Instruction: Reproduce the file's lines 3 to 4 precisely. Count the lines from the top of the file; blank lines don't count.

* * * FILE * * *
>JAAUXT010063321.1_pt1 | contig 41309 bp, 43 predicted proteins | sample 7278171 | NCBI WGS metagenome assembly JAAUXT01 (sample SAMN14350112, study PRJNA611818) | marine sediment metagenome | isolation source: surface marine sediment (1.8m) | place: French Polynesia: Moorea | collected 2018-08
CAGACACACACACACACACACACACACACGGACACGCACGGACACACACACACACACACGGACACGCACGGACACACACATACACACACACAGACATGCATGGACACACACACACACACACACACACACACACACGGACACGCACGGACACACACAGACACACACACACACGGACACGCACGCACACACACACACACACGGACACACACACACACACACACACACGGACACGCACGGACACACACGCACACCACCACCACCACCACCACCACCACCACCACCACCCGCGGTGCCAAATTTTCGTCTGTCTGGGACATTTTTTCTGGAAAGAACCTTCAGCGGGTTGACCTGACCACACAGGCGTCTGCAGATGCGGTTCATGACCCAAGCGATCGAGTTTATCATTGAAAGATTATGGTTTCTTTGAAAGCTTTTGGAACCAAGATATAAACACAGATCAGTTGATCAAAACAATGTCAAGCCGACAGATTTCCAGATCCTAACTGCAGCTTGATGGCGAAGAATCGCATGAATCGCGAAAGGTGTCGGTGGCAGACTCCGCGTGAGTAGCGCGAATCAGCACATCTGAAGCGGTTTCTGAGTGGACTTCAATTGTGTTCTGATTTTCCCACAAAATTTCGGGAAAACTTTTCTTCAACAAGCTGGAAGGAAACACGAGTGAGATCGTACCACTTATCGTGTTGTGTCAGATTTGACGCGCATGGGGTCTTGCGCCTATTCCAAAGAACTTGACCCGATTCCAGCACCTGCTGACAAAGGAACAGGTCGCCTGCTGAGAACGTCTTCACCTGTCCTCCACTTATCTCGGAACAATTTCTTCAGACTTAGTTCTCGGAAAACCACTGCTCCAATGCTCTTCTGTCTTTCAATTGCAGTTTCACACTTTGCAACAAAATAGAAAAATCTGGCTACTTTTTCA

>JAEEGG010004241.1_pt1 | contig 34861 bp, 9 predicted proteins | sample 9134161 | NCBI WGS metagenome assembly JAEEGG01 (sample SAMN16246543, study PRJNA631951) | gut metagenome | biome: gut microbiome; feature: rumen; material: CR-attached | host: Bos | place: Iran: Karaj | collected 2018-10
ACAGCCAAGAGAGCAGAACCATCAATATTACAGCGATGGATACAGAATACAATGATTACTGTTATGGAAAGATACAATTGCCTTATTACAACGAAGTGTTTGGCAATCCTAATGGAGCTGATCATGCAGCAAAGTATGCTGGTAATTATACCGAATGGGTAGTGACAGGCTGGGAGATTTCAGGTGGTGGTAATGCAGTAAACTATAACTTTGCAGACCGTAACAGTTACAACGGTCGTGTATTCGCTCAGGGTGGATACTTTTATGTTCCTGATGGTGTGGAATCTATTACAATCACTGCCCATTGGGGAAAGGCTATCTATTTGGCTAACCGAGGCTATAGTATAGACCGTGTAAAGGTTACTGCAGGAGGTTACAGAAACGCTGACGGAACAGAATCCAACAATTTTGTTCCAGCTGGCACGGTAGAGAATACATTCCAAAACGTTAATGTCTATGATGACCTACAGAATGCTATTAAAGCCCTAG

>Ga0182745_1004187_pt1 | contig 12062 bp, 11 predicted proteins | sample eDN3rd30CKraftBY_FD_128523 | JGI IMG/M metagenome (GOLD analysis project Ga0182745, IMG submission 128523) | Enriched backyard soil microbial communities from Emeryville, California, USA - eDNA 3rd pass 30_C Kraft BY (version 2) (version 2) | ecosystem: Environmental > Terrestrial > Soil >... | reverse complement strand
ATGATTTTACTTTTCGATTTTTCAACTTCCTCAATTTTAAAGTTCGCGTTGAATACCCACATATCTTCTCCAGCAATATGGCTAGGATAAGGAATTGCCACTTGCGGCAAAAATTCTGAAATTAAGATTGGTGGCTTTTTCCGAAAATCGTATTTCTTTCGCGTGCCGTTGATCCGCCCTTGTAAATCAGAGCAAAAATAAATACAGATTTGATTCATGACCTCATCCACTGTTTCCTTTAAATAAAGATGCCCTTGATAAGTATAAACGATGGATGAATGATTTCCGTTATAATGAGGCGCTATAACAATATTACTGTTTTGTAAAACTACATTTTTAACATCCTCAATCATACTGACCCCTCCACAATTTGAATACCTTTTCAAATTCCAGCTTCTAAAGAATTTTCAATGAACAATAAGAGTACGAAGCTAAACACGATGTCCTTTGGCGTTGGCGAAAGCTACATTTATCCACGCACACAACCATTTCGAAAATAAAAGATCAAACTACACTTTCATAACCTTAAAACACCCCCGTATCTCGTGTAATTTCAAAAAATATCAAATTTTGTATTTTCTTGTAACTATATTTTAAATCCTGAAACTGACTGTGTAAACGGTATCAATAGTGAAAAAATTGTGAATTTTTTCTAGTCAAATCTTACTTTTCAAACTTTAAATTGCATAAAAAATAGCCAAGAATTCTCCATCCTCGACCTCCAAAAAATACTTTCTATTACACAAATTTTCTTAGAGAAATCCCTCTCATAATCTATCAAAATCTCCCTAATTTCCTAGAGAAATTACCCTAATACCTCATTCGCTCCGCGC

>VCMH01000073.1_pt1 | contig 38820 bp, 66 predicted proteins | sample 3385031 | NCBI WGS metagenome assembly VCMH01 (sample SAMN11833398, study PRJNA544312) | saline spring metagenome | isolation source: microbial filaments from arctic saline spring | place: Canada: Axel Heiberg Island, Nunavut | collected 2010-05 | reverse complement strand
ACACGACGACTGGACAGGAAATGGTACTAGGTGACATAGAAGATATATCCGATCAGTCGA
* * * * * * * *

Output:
>JAEEGG010004241.1_pt1 | contig 34861 bp, 9 predicted proteins | sample 9134161 | NCBI WGS metagenome assembly JAEEGG01 (sample SAMN16246543, study PRJNA631951) | gut metagenome | biome: gut microbiome; feature: rumen; material: CR-attached | host: Bos | place: Iran: Karaj | collected 2018-10
ACAGCCAAGAGAGCAGAACCATCAATATTACAGCGATGGATACAGAATACAATGATTACTGTTATGGAAAGATACAATTGCCTTATTACAACGAAGTGTTTGGCAATCCTAATGGAGCTGATCATGCAGCAAAGTATGCTGGTAATTATACCGAATGGGTAGTGACAGGCTGGGAGATTTCAGGTGGTGGTAATGCAGTAAACTATAACTTTGCAGACCGTAACAGTTACAACGGTCGTGTATTCGCTCAGGGTGGATACTTTTATGTTCCTGATGGTGTGGAATCTATTACAATCACTGCCCATTGGGGAAAGGCTATCTATTTGGCTAACCGAGGCTATAGTATAGACCGTGTAAAGGTTACTGCAGGAGGTTACAGAAACGCTGACGGAACAGAATCCAACAATTTTGTTCCAGCTGGCACGGTAGAGAATACATTCCAAAACGTTAATGTCTATGATGACCTACAGAATGCTATTAAAGCCCTAG